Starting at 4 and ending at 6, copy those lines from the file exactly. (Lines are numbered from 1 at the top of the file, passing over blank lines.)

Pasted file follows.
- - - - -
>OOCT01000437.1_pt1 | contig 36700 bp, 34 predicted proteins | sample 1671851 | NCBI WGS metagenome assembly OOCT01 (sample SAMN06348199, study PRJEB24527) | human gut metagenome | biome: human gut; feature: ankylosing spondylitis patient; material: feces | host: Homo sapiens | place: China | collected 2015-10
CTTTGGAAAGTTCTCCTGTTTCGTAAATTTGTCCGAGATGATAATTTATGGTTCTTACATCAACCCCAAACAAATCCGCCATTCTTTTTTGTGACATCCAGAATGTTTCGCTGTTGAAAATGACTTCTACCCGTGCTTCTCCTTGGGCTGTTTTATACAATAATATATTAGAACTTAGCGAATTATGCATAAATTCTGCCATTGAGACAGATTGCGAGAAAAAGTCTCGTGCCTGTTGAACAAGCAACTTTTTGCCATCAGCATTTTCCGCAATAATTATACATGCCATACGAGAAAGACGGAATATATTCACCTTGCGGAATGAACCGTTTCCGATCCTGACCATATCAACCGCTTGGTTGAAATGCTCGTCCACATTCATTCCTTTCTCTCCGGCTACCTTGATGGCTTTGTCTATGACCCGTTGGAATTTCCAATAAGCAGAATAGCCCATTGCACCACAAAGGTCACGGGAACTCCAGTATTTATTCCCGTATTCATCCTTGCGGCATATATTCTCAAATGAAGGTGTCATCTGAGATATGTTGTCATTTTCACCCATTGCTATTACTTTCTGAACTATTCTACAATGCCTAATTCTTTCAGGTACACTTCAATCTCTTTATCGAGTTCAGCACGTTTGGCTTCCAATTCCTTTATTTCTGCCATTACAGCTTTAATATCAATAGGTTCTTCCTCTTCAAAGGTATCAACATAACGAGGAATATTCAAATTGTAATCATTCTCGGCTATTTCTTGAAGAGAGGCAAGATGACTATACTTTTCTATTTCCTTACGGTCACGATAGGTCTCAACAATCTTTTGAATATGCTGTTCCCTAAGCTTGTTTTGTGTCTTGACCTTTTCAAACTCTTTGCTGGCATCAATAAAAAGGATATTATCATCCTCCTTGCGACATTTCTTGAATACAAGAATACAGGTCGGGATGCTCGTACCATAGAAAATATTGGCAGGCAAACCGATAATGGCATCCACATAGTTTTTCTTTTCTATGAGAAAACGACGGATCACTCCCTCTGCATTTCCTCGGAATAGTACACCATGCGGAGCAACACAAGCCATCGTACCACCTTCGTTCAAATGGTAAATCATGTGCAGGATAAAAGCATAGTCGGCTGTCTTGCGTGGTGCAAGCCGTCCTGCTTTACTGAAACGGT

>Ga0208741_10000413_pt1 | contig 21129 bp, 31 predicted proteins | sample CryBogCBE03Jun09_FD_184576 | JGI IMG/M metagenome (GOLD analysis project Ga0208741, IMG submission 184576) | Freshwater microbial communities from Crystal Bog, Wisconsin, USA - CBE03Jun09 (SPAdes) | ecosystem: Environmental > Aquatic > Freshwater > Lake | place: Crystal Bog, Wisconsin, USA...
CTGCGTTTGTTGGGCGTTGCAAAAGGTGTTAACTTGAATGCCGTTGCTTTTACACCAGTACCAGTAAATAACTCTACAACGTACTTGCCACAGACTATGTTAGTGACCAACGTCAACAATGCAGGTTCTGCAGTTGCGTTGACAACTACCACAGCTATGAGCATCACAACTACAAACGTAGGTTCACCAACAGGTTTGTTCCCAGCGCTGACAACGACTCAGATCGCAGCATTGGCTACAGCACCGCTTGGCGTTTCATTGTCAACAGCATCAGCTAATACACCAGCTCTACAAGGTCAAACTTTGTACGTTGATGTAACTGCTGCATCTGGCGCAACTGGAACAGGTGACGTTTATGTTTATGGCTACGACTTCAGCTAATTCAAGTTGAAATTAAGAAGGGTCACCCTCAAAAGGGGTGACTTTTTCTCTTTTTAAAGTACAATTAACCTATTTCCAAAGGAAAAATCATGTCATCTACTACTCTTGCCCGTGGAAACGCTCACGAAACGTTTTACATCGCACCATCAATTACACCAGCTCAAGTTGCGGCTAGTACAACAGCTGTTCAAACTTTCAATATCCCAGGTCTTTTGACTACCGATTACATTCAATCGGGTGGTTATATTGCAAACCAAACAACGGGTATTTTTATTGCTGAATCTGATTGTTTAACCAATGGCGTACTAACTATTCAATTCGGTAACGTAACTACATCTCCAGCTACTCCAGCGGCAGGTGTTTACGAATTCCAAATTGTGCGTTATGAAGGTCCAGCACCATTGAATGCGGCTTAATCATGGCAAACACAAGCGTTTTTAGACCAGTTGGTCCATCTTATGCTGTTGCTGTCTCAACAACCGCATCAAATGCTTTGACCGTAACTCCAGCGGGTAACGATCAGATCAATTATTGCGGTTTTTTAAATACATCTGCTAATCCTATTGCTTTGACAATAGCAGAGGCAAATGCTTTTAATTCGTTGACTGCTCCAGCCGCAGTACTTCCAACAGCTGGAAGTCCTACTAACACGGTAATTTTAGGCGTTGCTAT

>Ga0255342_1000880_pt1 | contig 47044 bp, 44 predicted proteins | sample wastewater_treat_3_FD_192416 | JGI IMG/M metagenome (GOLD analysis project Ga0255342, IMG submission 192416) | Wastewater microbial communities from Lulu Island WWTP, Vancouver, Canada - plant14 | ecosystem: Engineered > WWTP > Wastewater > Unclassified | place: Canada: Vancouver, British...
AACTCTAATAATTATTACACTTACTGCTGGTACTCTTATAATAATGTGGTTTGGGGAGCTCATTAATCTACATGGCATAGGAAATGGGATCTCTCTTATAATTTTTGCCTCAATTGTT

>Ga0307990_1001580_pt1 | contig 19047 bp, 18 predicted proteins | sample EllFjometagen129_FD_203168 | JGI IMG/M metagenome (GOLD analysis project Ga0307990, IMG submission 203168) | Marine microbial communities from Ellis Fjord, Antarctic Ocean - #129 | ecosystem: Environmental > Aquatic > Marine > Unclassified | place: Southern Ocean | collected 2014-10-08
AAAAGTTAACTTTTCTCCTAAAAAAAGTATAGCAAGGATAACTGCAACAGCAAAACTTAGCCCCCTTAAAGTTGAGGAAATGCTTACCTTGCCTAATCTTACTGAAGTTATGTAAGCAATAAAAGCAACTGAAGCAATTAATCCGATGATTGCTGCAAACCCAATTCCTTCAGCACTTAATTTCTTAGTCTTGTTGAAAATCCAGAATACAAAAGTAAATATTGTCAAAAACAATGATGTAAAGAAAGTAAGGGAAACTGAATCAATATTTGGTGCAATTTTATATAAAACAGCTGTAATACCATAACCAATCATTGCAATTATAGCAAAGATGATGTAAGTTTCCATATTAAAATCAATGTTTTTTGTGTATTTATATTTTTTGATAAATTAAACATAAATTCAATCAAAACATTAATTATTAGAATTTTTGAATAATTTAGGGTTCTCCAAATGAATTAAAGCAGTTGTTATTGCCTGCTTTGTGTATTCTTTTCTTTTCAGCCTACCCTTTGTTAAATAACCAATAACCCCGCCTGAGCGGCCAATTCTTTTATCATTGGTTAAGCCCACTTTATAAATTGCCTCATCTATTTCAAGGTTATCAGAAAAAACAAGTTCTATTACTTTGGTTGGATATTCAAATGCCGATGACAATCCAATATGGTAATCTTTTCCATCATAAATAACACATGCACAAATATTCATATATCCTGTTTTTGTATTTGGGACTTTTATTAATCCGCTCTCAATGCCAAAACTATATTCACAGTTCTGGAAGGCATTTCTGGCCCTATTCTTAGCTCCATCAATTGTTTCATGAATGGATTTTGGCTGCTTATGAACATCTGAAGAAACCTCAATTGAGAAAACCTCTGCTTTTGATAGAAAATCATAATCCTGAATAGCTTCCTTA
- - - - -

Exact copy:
CTGCGTTTGTTGGGCGTTGCAAAAGGTGTTAACTTGAATGCCGTTGCTTTTACACCAGTACCAGTAAATAACTCTACAACGTACTTGCCACAGACTATGTTAGTGACCAACGTCAACAATGCAGGTTCTGCAGTTGCGTTGACAACTACCACAGCTATGAGCATCACAACTACAAACGTAGGTTCACCAACAGGTTTGTTCCCAGCGCTGACAACGACTCAGATCGCAGCATTGGCTACAGCACCGCTTGGCGTTTCATTGTCAACAGCATCAGCTAATACACCAGCTCTACAAGGTCAAACTTTGTACGTTGATGTAACTGCTGCATCTGGCGCAACTGGAACAGGTGACGTTTATGTTTATGGCTACGACTTCAGCTAATTCAAGTTGAAATTAAGAAGGGTCACCCTCAAAAGGGGTGACTTTTTCTCTTTTTAAAGTACAATTAACCTATTTCCAAAGGAAAAATCATGTCATCTACTACTCTTGCCCGTGGAAACGCTCACGAAACGTTTTACATCGCACCATCAATTACACCAGCTCAAGTTGCGGCTAGTACAACAGCTGTTCAAACTTTCAATATCCCAGGTCTTTTGACTACCGATTACATTCAATCGGGTGGTTATATTGCAAACCAAACAACGGGTATTTTTATTGCTGAATCTGATTGTTTAACCAATGGCGTACTAACTATTCAATTCGGTAACGTAACTACATCTCCAGCTACTCCAGCGGCAGGTGTTTACGAATTCCAAATTGTGCGTTATGAAGGTCCAGCACCATTGAATGCGGCTTAATCATGGCAAACACAAGCGTTTTTAGACCAGTTGGTCCATCTTATGCTGTTGCTGTCTCAACAACCGCATCAAATGCTTTGACCGTAACTCCAGCGGGTAACGATCAGATCAATTATTGCGGTTTTTTAAATACATCTGCTAATCCTATTGCTTTGACAATAGCAGAGGCAAATGCTTTTAATTCGTTGACTGCTCCAGCCGCAGTACTTCCAACAGCTGGAAGTCCTACTAACACGGTAATTTTAGGCGTTGCTAT

>Ga0255342_1000880_pt1 | contig 47044 bp, 44 predicted proteins | sample wastewater_treat_3_FD_192416 | JGI IMG/M metagenome (GOLD analysis project Ga0255342, IMG submission 192416) | Wastewater microbial communities from Lulu Island WWTP, Vancouver, Canada - plant14 | ecosystem: Engineered > WWTP > Wastewater > Unclassified | place: Canada: Vancouver, British...
AACTCTAATAATTATTACACTTACTGCTGGTACTCTTATAATAATGTGGTTTGGGGAGCTCATTAATCTACATGGCATAGGAAATGGGATCTCTCTTATAATTTTTGCCTCAATTGTT